On Thursday, June 13th, the art world lost a pillar of expressionist pop art. Since the mid-70s, Joy Pensato was re-imagining cartoon characters in her pop-y, acerbic, energetic, and sometimes sinister paintings. Her work combined influences from the likes of Kooning, Franz Kline, and Philip Guston. While she described her paintings as operating within the field of expressionism, it would also be appropriate to characterize her repeated depictions of characters like Mickey Mouse and Homer Simpson as studies in the art of the still life.
A true New Yorker, Pensato was born and raised in Brooklyn and attended the New York Studio School. Here, she met her lifelong friend, post-conceptual artist Christopher Wool and her mentor, the prolific Joan Mitchell. A 1995 review of her work stated that the artist saw “the cartoon as a distortion of the human figure”, and her paintings as an effort to “distort the distortion only to mutilate it as well”. Decidedly, her paintings are anything but subtle; her larger than life faces, whether an exuberant Disney character or the bushy eyed visage of Groucho Marx, stare down at you, almost menacingly from the gallery wall.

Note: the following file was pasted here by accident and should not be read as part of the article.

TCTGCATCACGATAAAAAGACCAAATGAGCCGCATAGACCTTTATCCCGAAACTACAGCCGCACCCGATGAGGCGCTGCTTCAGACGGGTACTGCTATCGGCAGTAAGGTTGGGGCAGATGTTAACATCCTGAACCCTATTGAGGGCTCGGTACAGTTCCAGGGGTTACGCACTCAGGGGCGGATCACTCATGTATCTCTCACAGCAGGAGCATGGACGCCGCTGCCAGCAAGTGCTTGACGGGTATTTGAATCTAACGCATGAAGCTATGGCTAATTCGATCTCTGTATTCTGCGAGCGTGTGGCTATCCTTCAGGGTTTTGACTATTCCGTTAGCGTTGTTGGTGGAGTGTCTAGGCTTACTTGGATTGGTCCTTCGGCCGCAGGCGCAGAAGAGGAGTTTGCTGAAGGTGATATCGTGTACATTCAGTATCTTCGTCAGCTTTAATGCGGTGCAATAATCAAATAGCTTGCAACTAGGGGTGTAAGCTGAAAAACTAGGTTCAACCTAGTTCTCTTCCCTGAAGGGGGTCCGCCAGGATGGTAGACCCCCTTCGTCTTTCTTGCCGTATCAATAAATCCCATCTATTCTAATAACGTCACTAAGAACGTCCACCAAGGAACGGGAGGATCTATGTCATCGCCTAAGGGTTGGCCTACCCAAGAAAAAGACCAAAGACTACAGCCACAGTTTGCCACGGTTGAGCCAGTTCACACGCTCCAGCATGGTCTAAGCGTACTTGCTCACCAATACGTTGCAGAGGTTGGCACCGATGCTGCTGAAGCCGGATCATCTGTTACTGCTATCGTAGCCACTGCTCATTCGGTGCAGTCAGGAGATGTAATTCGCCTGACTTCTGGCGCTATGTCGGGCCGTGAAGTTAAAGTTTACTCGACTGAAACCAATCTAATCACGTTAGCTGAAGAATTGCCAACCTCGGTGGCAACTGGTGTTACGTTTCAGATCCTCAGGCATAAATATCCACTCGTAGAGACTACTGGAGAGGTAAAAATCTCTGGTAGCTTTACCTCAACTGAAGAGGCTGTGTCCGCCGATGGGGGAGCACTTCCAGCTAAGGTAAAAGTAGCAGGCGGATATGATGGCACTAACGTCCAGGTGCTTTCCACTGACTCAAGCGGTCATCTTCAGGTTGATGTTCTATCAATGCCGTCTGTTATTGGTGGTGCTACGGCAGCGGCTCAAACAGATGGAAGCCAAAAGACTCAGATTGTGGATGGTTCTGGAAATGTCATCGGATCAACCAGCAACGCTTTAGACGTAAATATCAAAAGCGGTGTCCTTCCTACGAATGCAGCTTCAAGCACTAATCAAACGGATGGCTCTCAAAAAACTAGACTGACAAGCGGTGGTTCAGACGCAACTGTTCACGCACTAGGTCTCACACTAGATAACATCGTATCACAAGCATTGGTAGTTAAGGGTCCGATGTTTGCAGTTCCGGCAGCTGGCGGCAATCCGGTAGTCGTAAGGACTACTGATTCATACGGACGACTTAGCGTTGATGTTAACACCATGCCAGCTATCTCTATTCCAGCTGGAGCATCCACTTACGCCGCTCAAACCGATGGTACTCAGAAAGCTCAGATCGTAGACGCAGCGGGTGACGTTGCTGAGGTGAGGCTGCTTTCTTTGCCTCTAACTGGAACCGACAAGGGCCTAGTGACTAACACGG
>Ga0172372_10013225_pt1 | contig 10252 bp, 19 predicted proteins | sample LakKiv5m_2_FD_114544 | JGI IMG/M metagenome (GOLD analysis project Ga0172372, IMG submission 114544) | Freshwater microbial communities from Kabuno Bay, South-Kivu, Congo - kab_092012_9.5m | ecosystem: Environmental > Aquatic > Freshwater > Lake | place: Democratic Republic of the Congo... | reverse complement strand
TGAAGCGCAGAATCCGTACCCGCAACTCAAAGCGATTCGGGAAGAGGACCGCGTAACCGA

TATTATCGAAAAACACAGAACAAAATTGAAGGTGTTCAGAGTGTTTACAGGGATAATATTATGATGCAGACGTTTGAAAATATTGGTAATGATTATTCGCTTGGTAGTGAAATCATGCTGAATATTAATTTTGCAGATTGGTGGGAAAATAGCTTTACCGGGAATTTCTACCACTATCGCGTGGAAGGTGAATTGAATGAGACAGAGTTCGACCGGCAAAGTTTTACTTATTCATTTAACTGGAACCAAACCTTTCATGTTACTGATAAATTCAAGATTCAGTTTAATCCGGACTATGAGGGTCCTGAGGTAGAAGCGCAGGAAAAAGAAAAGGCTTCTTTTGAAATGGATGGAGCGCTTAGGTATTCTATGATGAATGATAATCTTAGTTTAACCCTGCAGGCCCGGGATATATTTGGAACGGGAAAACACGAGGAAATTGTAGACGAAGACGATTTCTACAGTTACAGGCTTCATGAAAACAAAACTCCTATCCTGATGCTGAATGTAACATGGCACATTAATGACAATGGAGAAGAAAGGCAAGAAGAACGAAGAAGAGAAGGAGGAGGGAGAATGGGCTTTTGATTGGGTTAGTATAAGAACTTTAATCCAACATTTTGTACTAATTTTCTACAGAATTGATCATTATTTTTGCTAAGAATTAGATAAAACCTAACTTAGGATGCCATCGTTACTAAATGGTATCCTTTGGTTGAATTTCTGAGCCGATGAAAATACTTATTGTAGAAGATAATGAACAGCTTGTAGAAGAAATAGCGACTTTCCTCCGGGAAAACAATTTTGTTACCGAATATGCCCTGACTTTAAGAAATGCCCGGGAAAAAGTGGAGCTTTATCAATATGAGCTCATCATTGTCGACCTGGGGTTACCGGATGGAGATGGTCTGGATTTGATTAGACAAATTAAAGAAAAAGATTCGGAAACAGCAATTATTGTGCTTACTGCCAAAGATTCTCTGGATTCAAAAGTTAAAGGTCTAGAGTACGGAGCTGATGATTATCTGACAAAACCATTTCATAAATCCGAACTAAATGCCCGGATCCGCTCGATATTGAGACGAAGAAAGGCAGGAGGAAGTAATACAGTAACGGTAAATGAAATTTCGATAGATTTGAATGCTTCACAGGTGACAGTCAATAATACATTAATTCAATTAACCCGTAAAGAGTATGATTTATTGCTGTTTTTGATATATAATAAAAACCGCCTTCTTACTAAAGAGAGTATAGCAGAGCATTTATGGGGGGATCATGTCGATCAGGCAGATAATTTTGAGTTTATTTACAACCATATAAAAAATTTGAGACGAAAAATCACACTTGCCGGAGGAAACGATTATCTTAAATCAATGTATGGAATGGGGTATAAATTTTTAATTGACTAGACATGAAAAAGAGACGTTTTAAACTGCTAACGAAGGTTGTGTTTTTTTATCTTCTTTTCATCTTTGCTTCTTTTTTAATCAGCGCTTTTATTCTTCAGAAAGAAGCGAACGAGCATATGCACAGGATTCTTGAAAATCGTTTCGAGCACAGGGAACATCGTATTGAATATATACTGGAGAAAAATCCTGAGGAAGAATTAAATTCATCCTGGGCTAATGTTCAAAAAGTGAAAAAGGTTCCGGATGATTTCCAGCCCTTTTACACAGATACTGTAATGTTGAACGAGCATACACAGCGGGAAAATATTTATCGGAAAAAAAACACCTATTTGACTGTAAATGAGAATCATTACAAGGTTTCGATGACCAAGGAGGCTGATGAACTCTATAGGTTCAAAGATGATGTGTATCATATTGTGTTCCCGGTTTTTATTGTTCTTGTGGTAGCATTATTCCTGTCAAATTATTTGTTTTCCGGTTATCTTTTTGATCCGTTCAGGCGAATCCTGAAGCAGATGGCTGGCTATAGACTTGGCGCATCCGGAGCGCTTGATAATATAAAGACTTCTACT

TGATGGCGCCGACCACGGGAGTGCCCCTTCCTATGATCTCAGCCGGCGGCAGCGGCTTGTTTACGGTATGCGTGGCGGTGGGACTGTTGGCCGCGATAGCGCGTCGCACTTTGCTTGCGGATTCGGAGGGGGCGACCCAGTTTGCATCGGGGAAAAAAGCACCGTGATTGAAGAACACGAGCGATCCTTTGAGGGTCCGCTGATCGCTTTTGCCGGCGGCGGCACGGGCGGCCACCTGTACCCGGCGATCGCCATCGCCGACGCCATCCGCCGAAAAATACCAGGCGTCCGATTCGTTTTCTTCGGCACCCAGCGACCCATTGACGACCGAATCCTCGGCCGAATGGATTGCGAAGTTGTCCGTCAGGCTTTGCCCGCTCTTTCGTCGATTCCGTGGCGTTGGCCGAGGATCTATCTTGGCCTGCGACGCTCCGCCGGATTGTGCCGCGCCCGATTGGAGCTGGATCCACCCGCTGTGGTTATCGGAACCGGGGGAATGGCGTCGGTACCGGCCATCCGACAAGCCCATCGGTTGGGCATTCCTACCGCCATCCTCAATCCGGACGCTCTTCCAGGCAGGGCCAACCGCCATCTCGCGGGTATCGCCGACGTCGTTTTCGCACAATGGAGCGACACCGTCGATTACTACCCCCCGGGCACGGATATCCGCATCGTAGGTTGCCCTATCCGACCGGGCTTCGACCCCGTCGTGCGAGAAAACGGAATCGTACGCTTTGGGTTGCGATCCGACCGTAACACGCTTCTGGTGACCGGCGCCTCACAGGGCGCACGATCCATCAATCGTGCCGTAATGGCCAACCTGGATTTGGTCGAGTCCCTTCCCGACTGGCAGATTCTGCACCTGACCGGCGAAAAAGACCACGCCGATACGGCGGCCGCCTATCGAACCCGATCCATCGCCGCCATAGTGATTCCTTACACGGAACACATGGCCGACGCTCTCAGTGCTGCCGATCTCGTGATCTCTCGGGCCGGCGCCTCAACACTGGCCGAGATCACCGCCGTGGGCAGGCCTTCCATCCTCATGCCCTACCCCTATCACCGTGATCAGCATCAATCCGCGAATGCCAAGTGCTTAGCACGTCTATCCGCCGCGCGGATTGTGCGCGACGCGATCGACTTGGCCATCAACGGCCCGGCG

Pensato’s work played with the processes of emblamatization and icon-making in a time when modern capitalism was blossoming in suit with the US GDP, which was growing like never before. It was also the heyday of American punk, a movement both fans and critics situated Pensato within well into middle age. Her work and its disillusioned gaze toward American pop culture have and will remain enduring.
Little is known about Pensato’s personal life or the cause of her death. At 77, the artist was still creating actively. Her most recent exhibition took place in April at NANZUKA in Tokyo, Japan where she revealed five new works. A representative from her gallery, Petzel, said in a statement announcing her passing that in the last months of her life “Joyce kept being Joyce, full of energy, humor, and drive to create art. Nothing could stop her, she has been a true inspiration for everyone who was touched by her”.
Pensato’s artwork has been displayed at iconic institutions such as the Museum of Modern Art, the Dallas Museum of Art, the San Francisco Museum of Modern Art, and the Hammer Museum in Los Angeles. She is the recipient of prizes such as the Award of Merit Medal for Painting from the American Academy of Arts and Letters, the Pollock-Krasner Foundation Award, and was a Guggenheim Fellow in 1996.